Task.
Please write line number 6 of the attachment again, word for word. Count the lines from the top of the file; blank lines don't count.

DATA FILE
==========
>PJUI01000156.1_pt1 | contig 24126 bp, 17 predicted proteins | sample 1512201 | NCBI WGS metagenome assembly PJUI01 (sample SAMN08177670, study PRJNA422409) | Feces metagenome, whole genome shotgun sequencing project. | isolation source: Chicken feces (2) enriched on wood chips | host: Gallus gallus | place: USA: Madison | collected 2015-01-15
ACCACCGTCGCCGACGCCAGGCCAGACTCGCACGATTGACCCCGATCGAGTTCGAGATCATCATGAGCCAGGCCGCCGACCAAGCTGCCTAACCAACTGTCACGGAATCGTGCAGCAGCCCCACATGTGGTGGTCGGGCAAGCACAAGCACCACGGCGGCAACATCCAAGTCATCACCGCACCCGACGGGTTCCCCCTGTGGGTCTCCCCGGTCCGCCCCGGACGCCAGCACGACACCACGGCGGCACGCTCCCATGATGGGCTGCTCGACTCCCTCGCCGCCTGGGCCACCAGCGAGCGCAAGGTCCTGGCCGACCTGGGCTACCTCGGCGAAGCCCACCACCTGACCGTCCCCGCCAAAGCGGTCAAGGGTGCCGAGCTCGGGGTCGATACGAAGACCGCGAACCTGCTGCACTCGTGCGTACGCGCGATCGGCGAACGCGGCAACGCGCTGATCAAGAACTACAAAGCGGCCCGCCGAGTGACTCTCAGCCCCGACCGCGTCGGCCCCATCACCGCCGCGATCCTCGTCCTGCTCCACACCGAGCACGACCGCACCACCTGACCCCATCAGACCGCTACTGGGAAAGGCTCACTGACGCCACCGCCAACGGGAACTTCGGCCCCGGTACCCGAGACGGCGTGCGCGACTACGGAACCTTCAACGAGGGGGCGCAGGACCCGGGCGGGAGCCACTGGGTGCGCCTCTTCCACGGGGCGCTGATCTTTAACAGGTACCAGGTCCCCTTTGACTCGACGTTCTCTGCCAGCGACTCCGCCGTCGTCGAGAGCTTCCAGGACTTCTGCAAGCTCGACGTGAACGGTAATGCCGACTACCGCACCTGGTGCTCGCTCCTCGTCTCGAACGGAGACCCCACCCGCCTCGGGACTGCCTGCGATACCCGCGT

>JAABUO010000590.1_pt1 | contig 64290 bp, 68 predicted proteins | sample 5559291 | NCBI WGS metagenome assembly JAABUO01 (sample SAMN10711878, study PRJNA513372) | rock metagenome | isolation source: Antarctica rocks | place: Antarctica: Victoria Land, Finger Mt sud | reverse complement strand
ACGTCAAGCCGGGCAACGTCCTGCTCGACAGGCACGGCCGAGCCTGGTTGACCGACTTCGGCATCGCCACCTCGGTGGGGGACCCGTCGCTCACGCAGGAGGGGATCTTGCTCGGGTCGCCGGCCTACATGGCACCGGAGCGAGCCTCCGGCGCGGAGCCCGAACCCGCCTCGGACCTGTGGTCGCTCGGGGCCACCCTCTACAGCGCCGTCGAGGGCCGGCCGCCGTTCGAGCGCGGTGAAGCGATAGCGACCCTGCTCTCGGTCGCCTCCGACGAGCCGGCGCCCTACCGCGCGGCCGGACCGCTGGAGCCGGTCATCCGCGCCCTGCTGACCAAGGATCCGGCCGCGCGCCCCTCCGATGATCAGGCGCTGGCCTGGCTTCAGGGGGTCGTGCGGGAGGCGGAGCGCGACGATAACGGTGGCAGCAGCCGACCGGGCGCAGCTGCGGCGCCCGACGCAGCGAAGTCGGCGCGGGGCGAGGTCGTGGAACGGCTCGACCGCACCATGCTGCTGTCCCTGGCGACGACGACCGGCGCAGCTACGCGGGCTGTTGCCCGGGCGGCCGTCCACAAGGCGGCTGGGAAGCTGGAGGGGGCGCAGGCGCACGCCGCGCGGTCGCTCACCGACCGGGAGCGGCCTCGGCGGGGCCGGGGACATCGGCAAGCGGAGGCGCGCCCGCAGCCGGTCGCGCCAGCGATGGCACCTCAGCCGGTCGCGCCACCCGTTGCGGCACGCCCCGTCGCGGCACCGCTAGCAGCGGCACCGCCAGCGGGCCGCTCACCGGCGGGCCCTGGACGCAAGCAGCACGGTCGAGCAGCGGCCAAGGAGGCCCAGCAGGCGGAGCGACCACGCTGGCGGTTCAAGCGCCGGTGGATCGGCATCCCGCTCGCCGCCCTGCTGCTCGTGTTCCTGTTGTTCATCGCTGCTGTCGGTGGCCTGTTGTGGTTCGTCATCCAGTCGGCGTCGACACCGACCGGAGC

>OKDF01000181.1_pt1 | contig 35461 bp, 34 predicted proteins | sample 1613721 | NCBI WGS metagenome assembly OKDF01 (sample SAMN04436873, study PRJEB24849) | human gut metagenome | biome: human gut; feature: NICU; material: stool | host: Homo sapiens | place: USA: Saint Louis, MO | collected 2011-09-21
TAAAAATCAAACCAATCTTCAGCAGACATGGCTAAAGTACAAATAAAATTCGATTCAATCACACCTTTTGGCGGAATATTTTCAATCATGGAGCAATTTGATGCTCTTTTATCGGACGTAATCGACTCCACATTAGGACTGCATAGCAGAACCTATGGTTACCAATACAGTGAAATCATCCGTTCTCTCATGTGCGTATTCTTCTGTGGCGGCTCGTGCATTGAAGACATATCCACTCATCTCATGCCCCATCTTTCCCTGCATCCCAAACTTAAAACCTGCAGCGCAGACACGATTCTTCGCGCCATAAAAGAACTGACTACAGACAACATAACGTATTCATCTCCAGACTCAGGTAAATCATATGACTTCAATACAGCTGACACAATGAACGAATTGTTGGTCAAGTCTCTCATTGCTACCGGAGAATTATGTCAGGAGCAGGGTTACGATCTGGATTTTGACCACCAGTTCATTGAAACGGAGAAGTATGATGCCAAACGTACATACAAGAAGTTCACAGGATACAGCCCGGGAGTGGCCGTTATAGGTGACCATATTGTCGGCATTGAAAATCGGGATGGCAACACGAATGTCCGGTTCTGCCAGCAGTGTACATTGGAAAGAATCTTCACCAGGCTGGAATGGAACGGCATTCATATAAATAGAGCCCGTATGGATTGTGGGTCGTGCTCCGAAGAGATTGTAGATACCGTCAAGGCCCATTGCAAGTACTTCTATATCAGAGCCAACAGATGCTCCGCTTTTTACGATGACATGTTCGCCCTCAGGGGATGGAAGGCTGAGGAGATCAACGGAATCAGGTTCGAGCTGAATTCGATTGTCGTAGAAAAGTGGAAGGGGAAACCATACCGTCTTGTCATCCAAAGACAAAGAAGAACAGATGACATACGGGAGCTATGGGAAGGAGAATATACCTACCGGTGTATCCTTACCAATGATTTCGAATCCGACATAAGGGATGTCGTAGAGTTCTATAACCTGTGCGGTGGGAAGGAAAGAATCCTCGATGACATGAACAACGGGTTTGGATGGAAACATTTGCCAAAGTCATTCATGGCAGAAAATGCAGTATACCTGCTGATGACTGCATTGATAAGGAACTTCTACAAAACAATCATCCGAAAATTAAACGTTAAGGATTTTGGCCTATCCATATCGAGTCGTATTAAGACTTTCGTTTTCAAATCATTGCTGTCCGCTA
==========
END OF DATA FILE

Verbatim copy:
TAAAAATCAAACCAATCTTCAGCAGACATGGCTAAAGTACAAATAAAATTCGATTCAATCACACCTTTTGGCGGAATATTTTCAATCATGGAGCAATTTGATGCTCTTTTATCGGACGTAATCGACTCCACATTAGGACTGCATAGCAGAACCTATGGTTACCAATACAGTGAAATCATCCGTTCTCTCATGTGCGTATTCTTCTGTGGCGGCTCGTGCATTGAAGACATATCCACTCATCTCATGCCCCATCTTTCCCTGCATCCCAAACTTAAAACCTGCAGCGCAGACACGATTCTTCGCGCCATAAAAGAACTGACTACAGACAACATAACGTATTCATCTCCAGACTCAGGTAAATCATATGACTTCAATACAGCTGACACAATGAACGAATTGTTGGTCAAGTCTCTCATTGCTACCGGAGAATTATGTCAGGAGCAGGGTTACGATCTGGATTTTGACCACCAGTTCATTGAAACGGAGAAGTATGATGCCAAACGTACATACAAGAAGTTCACAGGATACAGCCCGGGAGTGGCCGTTATAGGTGACCATATTGTCGGCATTGAAAATCGGGATGGCAACACGAATGTCCGGTTCTGCCAGCAGTGTACATTGGAAAGAATCTTCACCAGGCTGGAATGGAACGGCATTCATATAAATAGAGCCCGTATGGATTGTGGGTCGTGCTCCGAAGAGATTGTAGATACCGTCAAGGCCCATTGCAAGTACTTCTATATCAGAGCCAACAGATGCTCCGCTTTTTACGATGACATGTTCGCCCTCAGGGGATGGAAGGCTGAGGAGATCAACGGAATCAGGTTCGAGCTGAATTCGATTGTCGTAGAAAAGTGGAAGGGGAAACCATACCGTCTTGTCATCCAAAGACAAAGAAGAACAGATGACATACGGGAGCTATGGGAAGGAGAATATACCTACCGGTGTATCCTTACCAATGATTTCGAATCCGACATAAGGGATGTCGTAGAGTTCTATAACCTGTGCGGTGGGAAGGAAAGAATCCTCGATGACATGAACAACGGGTTTGGATGGAAACATTTGCCAAAGTCATTCATGGCAGAAAATGCAGTATACCTGCTGATGACTGCATTGATAAGGAACTTCTACAAAACAATCATCCGAAAATTAAACGTTAAGGATTTTGGCCTATCCATATCGAGTCGTATTAAGACTTTCGTTTTCAAATCATTGCTGTCCGCTA